ELECTRONIC CLINICAL CHALLENGES AND IMAGES IN GI Grace Elta and Robert J. Fontana, Section Editors

Peculiar Pigmented Polyp Seth Sweetser,1 John T. Woosley,2 and Todd H. Baron3 1 Division of Gastroenterology and Hepatology, Mayo Clinic College of Medicine, Rochester, Minnesota; 2Department of Pathology and Laboratory Medicine and 3Division of Gastroenterology and Hepatology, University of North Carolina School of Medicine, Chapel Hill, North Carolina

Question: A 55-year-old woman with chronic constipation underwent screening colonoscopy. The colonic mucosa had a diffuse brown pigmentation consistent with melanosis coli. In the cecum a 1-cm, Paris class IIa lesion with a yellowish hue and concomitant brown discoloration was found (Figure A). The superficial lesion was completely resected using standard hot-snare polypectomy technique. Histopathology is shown (Figure B). What is the lesion and cause of the pigmentary changes in the polyp? See the Gastroenterology web site (www.gastrojournal.org) for more information on submitting your favorite image to Clinical Challenges and Images in GI.

Conflicts of interest The authors disclose no conflicts. © 2015 by the AGA Institute 0016-5085/$36.00 http://dx.doi.org/10.1053/j.gastro.2014.11.035

Gastroenterology 2015;149:e1–e2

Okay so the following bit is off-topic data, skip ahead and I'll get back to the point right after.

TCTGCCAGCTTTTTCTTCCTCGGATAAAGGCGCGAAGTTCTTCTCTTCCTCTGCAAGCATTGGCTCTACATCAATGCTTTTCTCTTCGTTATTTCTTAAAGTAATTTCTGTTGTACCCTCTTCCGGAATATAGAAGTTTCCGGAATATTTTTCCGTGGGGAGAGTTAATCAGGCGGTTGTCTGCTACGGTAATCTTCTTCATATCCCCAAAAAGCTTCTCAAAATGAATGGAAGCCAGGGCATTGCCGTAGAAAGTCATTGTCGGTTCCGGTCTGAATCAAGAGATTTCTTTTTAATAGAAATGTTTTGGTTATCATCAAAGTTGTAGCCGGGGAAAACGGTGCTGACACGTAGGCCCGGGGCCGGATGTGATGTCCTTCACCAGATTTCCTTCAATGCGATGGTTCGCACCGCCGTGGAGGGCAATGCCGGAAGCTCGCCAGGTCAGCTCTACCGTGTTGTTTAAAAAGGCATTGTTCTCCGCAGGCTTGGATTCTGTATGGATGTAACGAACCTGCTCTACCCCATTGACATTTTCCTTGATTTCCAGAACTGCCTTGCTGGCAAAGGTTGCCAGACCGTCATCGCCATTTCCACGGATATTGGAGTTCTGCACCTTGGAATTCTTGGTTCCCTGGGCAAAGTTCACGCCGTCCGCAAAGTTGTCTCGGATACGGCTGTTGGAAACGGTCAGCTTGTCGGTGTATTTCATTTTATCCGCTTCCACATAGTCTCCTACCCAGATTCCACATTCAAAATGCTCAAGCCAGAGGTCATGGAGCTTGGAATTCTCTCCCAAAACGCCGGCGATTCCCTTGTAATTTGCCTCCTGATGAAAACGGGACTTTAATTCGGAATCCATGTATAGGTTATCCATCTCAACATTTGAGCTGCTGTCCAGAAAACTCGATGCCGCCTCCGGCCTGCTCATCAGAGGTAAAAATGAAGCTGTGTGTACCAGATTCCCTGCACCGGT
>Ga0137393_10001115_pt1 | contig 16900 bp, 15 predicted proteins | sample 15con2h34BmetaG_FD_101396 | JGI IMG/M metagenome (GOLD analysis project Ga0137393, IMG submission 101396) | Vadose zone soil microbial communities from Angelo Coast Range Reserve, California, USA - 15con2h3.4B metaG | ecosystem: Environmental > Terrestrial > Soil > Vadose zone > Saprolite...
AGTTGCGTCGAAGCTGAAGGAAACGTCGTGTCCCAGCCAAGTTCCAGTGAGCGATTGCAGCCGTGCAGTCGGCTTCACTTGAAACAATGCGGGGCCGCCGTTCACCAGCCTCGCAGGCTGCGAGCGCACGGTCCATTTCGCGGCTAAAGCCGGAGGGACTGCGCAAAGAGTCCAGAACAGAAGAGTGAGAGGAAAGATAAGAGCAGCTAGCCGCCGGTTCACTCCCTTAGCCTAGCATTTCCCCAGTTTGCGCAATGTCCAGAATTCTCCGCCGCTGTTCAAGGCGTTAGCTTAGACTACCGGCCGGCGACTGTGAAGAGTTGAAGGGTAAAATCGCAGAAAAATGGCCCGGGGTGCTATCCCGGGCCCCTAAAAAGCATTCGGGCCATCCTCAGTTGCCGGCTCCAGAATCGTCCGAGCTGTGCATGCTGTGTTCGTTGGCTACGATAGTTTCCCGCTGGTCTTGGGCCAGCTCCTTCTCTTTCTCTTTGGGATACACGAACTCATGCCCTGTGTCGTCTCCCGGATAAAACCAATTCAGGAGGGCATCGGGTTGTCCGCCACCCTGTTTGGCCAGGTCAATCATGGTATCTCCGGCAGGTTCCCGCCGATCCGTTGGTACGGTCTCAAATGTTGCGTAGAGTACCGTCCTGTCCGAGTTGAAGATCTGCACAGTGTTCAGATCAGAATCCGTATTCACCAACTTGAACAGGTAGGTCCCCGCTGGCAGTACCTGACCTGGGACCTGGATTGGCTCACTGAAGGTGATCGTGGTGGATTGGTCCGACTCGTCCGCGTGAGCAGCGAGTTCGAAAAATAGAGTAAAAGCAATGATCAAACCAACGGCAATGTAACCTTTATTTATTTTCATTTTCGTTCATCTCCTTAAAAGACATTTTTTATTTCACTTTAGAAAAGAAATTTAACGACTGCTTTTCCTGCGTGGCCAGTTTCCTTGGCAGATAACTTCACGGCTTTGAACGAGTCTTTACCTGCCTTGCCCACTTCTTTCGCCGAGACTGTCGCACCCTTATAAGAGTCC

ELECTRONIC CLINICAL CHALLENGES AND IMAGES IN GI Answer to: Image 1: Melanosis of Sessile Serrated Polyp Figure A shows a pigmented sessile serrated polyp (SSP). Figure B demonstrates a serrated colonic crypt (arrowhead) with the brown pigmentation of melanosis coli (arrows) in the SSP. Melanosis coli is the characteristic brownish pigmentation of the colonic mucosa that is frequently found in patients who chronically use anthraquinone laxatives. Anthraquinone can induce apoptosis of colonic epithelial cells which are subsequently phagocytosed by macrophages.1 The term melanosis coli was coined by Virchow in 1857 because the pigment was thought to be melanin. The pigmentation is actually caused by the accumulation of the degradation substance lipofuscin in macrophages of the lamina propria.2 Colonic neoplasms typically lack pigment-containing macrophages and therefore are more easily visualized in patients with melanosis coli.3 SSPs can have a subtle endoscopic appearance and require careful inspection for detection and it may be assumed that colonoscopic detection of SSPs in patients with melanosis coli can be facilitated by the absence of pigmentation in these polyps. However, this case highlights that SSPs can have melanosis and, therefore, the lack of pigmentary mucosal changes cannot be relied upon as factor to distinguish an SSP from non-neoplastic pigmented mucosa.

References 1. 2. 3.


Walker NI, Bennett RE, Axelsen RA. Melanosis coli. A consequence of anthraquinone-induced apoptosis of colonic epithelial cells. Am J Pathol 1988;131:466–476. Benavides SR, Morgante PE, Monserrat AJ, et al. The pigment of melanosis coli: a lectin histochemical study. Gastrointest Endosc 1997;46:131–138. Morganstern L, Shemen L, Allen W, et al. Melanosis coli: changes in appearance when associated with colonic neoplasia. Arch Surg 1983;118:62–64.

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